For prospective licensees, the application process is only the first step. It is also crucial to understand what the license permits the holder to do, which is why the Act, including its definitions, merits study. For example, the Act states that the firearm must be either concealed or partially concealed, whether loaded or unloaded, on or about the person or within a vehicle.35 Thus, licensees will not be able to carry firearms openly. Licensees are also required to adhere to certain administrative concerns. These concerns include the provision that CCL holders notify the Department of State Police within 30 days of changing their residence or name, submit a notarized statement to that effect including the prior address and/or name, and pay the fee.36 Further, CCL holders must notify the Department within 10 days of discovering that a license has been lost, destroyed, or stolen.37 To request a replacement CCL, the licensee must submit a notarized statement that the licensee no longer has possession of the license and the reason, along with a copy of any police report (for stolen licenses), and pay the fee.38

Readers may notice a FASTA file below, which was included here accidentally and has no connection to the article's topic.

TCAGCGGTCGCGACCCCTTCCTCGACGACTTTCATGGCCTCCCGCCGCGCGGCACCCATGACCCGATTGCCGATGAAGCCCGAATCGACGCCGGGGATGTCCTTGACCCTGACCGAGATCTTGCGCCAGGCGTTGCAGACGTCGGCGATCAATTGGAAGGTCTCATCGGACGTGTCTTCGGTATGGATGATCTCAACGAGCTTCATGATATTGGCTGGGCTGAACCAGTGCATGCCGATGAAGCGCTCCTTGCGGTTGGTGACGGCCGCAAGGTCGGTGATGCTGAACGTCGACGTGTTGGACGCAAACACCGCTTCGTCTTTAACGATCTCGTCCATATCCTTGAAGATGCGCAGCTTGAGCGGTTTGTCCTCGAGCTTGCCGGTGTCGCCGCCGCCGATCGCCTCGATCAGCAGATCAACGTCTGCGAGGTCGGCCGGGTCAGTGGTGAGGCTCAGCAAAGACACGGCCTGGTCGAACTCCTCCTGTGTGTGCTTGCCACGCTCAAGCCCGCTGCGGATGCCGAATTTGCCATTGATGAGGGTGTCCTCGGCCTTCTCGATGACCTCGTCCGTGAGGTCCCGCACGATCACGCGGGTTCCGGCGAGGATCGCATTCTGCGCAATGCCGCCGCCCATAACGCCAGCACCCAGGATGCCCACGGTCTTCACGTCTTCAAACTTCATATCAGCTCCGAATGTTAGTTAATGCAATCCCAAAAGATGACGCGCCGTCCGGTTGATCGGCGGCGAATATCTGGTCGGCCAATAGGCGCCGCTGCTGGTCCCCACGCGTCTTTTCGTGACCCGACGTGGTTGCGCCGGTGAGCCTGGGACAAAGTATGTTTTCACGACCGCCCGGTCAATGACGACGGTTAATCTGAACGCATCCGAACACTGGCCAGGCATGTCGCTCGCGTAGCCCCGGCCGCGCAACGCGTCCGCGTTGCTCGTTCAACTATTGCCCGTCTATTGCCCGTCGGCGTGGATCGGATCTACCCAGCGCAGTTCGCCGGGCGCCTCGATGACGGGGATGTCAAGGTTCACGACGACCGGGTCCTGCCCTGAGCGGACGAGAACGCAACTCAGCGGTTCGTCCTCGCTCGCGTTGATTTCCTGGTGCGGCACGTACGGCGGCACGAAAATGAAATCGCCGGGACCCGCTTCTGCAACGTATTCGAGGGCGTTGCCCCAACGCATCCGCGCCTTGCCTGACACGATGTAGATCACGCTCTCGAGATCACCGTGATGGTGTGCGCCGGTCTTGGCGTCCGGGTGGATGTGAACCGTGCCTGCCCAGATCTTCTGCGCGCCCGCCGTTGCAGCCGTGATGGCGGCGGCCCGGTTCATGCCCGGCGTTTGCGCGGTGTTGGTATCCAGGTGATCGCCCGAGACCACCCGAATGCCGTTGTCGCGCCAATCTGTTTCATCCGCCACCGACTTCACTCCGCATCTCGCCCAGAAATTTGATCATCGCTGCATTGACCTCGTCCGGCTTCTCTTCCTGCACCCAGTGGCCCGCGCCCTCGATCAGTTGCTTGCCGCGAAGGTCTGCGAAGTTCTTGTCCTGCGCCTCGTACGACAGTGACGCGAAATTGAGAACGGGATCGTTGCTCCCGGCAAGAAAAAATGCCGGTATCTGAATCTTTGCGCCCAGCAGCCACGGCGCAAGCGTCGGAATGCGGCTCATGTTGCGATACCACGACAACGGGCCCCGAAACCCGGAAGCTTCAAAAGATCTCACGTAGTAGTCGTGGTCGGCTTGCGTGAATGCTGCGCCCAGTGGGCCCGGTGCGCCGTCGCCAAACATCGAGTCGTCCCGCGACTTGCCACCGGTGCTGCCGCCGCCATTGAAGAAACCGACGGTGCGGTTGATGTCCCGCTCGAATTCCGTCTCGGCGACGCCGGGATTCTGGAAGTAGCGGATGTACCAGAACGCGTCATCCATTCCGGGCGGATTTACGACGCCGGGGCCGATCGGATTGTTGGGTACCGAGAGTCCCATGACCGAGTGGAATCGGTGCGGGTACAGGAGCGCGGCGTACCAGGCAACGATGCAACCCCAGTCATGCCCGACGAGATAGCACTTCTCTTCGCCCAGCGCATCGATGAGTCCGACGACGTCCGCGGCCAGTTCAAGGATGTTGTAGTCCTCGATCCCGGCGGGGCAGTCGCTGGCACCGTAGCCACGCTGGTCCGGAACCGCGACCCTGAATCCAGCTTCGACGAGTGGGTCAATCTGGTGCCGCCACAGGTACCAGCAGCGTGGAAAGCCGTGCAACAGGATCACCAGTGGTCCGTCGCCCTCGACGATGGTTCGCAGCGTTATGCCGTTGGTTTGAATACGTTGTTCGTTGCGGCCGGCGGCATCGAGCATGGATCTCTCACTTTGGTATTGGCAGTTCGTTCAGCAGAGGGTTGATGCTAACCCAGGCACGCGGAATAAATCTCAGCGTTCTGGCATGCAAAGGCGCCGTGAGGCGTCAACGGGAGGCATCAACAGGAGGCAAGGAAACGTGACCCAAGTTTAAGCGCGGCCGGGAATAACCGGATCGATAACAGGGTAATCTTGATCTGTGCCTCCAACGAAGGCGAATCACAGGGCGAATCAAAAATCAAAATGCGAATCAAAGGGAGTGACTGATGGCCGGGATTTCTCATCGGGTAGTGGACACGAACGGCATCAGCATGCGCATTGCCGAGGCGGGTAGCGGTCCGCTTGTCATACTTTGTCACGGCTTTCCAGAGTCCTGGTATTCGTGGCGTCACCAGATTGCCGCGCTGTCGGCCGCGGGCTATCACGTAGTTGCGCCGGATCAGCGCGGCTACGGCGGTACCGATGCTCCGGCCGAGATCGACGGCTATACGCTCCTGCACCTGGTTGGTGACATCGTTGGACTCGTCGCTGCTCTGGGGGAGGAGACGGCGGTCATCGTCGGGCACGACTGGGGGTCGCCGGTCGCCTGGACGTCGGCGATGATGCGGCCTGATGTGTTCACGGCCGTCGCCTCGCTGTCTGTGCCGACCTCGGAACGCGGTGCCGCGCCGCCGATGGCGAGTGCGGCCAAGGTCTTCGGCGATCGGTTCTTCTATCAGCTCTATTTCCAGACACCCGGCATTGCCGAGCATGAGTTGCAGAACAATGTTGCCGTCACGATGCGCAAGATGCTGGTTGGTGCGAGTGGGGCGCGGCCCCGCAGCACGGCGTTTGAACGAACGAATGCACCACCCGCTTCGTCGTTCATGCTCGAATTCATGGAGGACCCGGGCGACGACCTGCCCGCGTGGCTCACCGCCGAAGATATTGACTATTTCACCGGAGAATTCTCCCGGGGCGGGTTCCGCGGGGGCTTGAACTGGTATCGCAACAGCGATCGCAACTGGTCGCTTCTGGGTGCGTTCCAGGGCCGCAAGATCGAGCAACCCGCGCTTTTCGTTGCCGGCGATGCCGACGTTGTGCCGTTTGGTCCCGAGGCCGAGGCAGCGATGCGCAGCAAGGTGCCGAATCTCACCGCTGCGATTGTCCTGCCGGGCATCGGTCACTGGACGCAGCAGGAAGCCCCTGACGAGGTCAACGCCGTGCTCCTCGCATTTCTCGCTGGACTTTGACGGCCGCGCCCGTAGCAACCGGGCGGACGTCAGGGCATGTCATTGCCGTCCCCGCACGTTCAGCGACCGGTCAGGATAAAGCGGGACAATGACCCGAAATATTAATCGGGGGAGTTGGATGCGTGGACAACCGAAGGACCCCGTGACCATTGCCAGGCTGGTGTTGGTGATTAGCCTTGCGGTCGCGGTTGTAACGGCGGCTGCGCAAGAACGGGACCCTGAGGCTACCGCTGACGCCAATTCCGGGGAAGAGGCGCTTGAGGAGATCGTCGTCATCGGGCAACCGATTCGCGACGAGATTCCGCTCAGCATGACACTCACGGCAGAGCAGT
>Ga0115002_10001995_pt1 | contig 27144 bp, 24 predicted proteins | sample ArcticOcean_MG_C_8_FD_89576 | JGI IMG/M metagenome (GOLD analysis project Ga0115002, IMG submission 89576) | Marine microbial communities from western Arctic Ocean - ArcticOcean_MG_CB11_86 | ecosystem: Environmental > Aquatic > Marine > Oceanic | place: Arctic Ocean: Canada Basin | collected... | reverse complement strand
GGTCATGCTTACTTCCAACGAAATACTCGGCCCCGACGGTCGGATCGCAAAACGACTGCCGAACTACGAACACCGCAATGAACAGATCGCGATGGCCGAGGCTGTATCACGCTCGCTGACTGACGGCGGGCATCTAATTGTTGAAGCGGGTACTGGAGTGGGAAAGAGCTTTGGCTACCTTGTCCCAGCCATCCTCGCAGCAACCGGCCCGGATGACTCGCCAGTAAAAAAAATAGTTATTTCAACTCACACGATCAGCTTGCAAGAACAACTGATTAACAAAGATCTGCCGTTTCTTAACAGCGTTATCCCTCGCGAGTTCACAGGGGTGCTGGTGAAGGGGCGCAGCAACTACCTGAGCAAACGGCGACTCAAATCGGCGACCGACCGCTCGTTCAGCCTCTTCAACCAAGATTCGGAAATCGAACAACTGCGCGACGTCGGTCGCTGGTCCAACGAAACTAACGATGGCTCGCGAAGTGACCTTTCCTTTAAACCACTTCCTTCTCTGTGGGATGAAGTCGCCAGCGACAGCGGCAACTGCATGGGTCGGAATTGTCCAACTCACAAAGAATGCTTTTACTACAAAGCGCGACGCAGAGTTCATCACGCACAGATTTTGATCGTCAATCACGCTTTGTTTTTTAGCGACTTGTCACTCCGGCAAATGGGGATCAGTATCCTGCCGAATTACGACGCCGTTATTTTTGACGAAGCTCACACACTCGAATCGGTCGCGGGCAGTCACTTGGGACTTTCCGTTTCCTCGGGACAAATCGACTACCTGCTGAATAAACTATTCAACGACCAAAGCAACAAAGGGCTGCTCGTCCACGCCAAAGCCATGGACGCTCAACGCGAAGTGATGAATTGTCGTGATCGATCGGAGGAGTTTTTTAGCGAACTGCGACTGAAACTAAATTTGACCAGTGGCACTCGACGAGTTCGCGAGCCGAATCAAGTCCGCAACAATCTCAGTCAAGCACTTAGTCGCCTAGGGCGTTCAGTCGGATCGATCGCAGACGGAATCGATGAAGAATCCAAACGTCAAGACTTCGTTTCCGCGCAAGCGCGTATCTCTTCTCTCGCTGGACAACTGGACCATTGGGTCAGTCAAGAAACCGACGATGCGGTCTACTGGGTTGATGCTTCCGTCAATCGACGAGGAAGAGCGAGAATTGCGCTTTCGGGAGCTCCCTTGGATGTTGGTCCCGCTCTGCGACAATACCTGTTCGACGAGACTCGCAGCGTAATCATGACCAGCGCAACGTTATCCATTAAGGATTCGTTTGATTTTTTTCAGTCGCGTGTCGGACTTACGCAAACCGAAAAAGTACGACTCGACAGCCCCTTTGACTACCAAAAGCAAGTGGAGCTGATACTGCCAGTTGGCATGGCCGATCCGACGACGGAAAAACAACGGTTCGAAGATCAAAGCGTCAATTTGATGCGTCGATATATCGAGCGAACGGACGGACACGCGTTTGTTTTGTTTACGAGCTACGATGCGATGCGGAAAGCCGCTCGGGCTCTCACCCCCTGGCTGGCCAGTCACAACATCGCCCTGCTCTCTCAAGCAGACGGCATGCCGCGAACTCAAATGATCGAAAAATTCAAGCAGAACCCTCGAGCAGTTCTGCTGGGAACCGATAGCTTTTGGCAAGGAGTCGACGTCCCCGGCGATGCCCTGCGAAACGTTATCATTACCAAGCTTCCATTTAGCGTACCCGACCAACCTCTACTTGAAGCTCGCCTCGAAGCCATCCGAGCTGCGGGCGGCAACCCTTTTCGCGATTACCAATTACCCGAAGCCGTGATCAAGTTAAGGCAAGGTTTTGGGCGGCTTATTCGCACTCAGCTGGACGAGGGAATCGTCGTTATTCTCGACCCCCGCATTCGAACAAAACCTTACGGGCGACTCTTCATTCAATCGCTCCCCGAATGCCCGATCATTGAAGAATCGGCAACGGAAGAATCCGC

While the Act generally allows the carry of concealed firearms for those with a license, there are certain exceptions. Licensees are prohibited from carrying a concealed firearm “while under the influence of alcohol, other drug or drugs, intoxicating compound or combination of compounds, or any combination thereof.”39 Another prohibition for licensees in the Act lists over 23 categories of places where carrying a concealed firearm is prohibited.40 The following areas will prohibit the carrying of a concealed weapon: Schools, including elementary, secondary, pre-schools and child care facilities (operators of a child care facility in a family home may possess a firearm, but must keep it in a locked container any time a child under care is present in the home) State property under the control of the executive, legislative and judicial branches (except designated hunting areas or buildings where firearms are permitted by the Department of Natural Resources) Local government buildings Adult or juvenile detention centers, prisons, jails or other correctional institutions Hospitals, mental health facilities and nursing homes Buses, trains and other forms of public transportation, as well as buildings, property or parking lots under the control of a public transportation facility Bars (defined as any establishment that serves alcohol, if more than 50% of its gross receipts are from the sale of alcohol) Public gatherings and special events on property open to the public that requires a permit issued by a unit of local government (street fairs, “taste of” events, festivals, etc.) Any building or property issued a Special Event Retailer’s License for the sale of alcohol Any public playground Parks and athletic fields under the control of a city or park district (does not include a trail or bike path, if only a portion of the trail or bike path includes a public park) Property under control of the Cook County Forest Preserve District Public and private universities, colleges and community colleges, including classrooms, athletic venues, hospitals, laboratories, performance halls and galleries, as well as parking areas, sidewalks and common areas Gaming facilities, horse racing tracks and off-track betting parlors Stadiums, arenas, and college and professional sports facilities Public libraries Airports Amusement parks Zoos and museums Nuclear power plants or other facilities regulated by the Nuclear Regulatory Commission (no vehicle “safe haven”) Any area where firearms are prohibited by federal law (no vehicle “safe haven”) The parking lot, or “safe haven” exemption, states that any licensee may carry their concealed firearm in a vehicle into a prohibited parking area (except federally prohibited areas and areas regulated by the federal Nuclear Regulatory Commission) as long as it is concealed in a case within a locked vehicle or locked container out of plain view within the vehicle. 41 A licensee may carry a concealed firearm in the immediate area around the vehicle only for the limited purpose of storing or retrieving it from the trunk BUT the firearm MUST be unloaded prior to exiting the vehicle.42 Therefore, the Act ushers in practical and logistical concerns and licensees should be mindful of their unique responsibilities under the new law. Additionally, there are specific provisions for universities, colleges, and community colleges.43 These provisions state that these institutions: May prohibit persons from carrying firearms within any vehicle owned or controlled by the college or university May establish their own policies involving discipline May establish their own policies regarding storage and maintenance of firearms, to include designated areas for parking vehicles that carry firearms May permit carrying and use of firearms for recognized programs, such as a shooting club, firearm instruction, military science and law enforcement training. Private property owners and employers who do not operate within the context of a prohibited area (as discussed above) that would like to ban guns on their property have the right to do so.44 However, unless the property is a private residence, private property owners must post a sign stating that the carrying of firearms is prohibited.45